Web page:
Things are about to get even better for dividend investors. Plus, the latest bets against TSX stocks and decoding the market’s “mystifying” rally

Scotiabank strategist Simone Arel detailed some good news for domestic dividend investors in a Wednesday research report and provided reason to believe more lucrative income opportunities are on the way.

Ms Arel noted that the TSX’s year-over-year dividend growth rate increased by 9.5 percentage points from the first quarter of 2021. A total of 70 companies increased their payout to present this year, compared to 43 a year ago. Scotia notes that these positive numbers likely underestimate the upward trend in earnings, as they do not include instances where dividend hikes have been announced but have not yet started.

Analysts have raised dividend forecasts since the summer of 2021 and consensus expectations point to an increase of 8.7% in 2022 for the index as a whole and another 6.0% in 2023.

The additional dividends would increase the payout ratio – the share of profits sent to shareholders – to 41% for 2022 and 40% in 2023. Both figures are well below the historical average of 49%, leaving ample room for dividends. to climb even further.

Scotia’s strategy team believes that the current inflationary environment makes dividend payouts more important than ever. In a research note this month titled Revisiting the 1970s in the charts, Scotia highlighted the benefits of dividend growth during this inflationary decade. The TSX generated a simple annual return of 5.9% between 1969 and 1979, but investment earnings on the benchmark were a much more satisfying 10.4% once dividends were included.

So far, dividend growth has been centered on the energy, materials and financials sectors, but investors can expect the trend to spread to areas of the market where payout ratios are below the historical average.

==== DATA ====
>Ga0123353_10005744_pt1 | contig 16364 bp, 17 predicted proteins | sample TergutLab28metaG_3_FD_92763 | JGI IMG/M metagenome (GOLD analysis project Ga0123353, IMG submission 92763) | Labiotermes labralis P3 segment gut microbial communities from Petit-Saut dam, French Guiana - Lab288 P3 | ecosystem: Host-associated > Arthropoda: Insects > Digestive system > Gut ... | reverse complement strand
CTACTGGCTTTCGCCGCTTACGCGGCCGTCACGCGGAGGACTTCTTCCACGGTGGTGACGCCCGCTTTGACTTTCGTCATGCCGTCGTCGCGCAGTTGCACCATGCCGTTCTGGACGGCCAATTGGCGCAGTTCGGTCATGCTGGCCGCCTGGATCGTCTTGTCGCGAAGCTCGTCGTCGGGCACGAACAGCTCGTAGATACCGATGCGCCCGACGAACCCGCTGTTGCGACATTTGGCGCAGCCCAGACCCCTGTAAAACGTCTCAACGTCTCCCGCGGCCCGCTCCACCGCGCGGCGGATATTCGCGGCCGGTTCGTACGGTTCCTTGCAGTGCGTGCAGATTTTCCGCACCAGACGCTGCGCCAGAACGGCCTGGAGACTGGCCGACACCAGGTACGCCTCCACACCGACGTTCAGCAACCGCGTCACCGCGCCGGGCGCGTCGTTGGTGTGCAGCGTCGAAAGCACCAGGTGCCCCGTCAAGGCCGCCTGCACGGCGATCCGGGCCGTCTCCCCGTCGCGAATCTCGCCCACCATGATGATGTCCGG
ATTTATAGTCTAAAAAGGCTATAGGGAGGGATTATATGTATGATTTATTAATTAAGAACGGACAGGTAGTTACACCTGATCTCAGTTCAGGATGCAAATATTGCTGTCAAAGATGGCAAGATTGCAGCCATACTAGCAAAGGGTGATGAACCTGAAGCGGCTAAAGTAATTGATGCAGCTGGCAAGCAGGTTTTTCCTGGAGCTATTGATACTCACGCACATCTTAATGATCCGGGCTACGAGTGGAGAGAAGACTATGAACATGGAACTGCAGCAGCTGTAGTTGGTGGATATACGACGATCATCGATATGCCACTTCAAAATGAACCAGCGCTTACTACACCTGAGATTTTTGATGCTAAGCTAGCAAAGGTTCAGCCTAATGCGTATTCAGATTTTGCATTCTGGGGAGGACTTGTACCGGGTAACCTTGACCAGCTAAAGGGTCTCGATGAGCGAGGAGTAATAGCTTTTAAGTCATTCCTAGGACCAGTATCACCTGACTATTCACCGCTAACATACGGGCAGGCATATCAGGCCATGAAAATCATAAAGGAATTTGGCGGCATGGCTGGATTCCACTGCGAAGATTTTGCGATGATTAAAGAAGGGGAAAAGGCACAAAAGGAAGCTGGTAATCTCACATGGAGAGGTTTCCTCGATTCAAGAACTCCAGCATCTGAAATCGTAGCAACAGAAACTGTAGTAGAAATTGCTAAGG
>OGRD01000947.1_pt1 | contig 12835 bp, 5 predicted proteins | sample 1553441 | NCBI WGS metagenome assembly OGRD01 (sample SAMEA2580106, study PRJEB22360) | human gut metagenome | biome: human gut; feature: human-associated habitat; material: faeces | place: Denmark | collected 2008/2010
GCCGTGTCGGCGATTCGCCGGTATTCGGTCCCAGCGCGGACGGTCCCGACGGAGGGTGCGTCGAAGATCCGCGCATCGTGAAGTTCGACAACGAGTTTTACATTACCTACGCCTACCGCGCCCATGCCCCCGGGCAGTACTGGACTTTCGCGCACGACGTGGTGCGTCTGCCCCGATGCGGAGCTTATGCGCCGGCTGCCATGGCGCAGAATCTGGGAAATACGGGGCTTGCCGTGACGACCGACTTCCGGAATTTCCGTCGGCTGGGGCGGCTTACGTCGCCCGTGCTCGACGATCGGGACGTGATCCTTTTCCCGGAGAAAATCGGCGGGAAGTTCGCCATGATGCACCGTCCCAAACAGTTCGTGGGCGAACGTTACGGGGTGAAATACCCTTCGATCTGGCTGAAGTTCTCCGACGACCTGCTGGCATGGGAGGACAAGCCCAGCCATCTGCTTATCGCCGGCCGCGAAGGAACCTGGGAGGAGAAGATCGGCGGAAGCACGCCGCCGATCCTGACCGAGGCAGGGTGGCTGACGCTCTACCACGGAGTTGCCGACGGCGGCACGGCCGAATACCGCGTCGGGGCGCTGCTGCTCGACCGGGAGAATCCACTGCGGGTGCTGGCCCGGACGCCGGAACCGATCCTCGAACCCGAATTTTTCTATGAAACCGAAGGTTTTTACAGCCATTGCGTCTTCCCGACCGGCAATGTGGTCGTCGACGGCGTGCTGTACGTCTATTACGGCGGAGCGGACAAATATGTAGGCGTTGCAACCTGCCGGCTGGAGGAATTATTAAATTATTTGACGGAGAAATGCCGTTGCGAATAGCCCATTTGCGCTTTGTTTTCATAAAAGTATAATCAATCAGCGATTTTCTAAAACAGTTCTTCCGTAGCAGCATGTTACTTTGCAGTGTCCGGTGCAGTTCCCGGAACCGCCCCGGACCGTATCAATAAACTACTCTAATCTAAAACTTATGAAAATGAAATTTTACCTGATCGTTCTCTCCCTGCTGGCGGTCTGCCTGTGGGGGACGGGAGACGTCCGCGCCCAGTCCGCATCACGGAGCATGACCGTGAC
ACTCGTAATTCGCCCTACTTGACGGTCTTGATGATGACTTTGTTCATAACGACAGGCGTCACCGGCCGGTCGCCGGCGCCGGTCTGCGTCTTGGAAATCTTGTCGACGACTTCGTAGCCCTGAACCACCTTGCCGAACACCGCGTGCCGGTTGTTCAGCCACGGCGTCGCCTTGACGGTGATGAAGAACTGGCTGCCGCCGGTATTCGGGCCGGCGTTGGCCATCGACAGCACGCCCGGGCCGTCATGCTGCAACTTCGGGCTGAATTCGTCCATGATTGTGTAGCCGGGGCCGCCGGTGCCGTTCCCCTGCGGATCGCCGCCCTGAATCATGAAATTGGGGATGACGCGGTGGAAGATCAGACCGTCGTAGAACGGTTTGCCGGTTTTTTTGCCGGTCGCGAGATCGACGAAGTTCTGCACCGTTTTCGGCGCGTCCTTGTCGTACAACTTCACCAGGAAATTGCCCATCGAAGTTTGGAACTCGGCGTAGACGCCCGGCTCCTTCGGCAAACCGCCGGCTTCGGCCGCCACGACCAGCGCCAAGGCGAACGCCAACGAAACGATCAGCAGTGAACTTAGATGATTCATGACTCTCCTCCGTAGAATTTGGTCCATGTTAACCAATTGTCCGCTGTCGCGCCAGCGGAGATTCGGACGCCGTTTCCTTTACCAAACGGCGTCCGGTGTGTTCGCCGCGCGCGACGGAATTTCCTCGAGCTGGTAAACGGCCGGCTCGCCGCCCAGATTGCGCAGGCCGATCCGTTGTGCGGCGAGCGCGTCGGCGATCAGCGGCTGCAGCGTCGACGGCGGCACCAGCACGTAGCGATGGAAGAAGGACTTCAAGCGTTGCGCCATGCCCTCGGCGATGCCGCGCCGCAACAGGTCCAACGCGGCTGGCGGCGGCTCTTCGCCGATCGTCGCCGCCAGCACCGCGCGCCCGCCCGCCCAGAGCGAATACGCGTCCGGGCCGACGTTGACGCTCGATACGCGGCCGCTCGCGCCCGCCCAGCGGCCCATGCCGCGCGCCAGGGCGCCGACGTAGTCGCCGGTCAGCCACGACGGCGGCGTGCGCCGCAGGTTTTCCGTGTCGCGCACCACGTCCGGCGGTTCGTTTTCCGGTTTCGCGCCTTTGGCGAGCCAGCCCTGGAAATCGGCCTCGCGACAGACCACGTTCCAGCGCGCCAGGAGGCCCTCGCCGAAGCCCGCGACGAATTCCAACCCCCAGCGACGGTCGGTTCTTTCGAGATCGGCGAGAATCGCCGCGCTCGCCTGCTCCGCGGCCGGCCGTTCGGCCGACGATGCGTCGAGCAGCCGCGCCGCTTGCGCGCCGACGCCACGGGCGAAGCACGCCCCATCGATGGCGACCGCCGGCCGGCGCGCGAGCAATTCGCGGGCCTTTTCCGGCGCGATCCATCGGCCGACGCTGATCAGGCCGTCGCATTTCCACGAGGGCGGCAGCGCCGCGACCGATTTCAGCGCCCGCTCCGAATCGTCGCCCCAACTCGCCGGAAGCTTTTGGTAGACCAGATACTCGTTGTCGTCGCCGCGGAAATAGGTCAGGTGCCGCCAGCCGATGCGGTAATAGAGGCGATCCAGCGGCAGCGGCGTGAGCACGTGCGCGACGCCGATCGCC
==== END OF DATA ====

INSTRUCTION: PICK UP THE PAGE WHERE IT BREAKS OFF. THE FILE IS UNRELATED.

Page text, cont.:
— Scott Barlow, Globe and Mail Market Strategist

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actions to ponder

Tesla Inc. (TSLA-Q) When Tesla announced on Monday that it would seek shareholder approval for a stock split — thereby increasing the number of shares outstanding and lowering the price at which each share trades — the stock soared. soared as delighted retail investors piled in. Yet why, because there is no fundamental change in the value of a stock when a company completes a stock split. David Berman went in search of possible explanations.

PetValu Holdings Ltd. (PET-T) Pet Valu shares began trading on the Toronto Stock Exchange in June 2021 with an initial public offering price of $20. The stock price is now above $30, boosted by strong financial results and the trend of Canadians bringing home more pets during the pandemic. A dramatic increase in the stock’s dividend probably didn’t hurt either. The Globe’s Jennifer Dowty had a fireside chat with CEO Richard Maltsbarger about the company’s financial results, supply chain challenges and growth plans.

RF Capital Group Inc. (RCG-T) Shares of this financial stock rose nearly 900% on Wednesday morning – but the Contra Guys, who hold the stock, weren’t celebrating. The company just completed a stock split, so that had been in the cards. And RF Capital’s recent financial results and series of controversial corporate transactions point to more trouble ahead, as they explain.

The summary

TSX Short Selling: What Bearish Investors Are Betting Against

Short sellers have reduced their bearish bets on the direction of the Toronto Stock Exchange, reports Larry MacDonald, who details which stocks are seeing the biggest increases and decreases in short interest.

‘Mystifying’ rally in US stocks defies economic malaise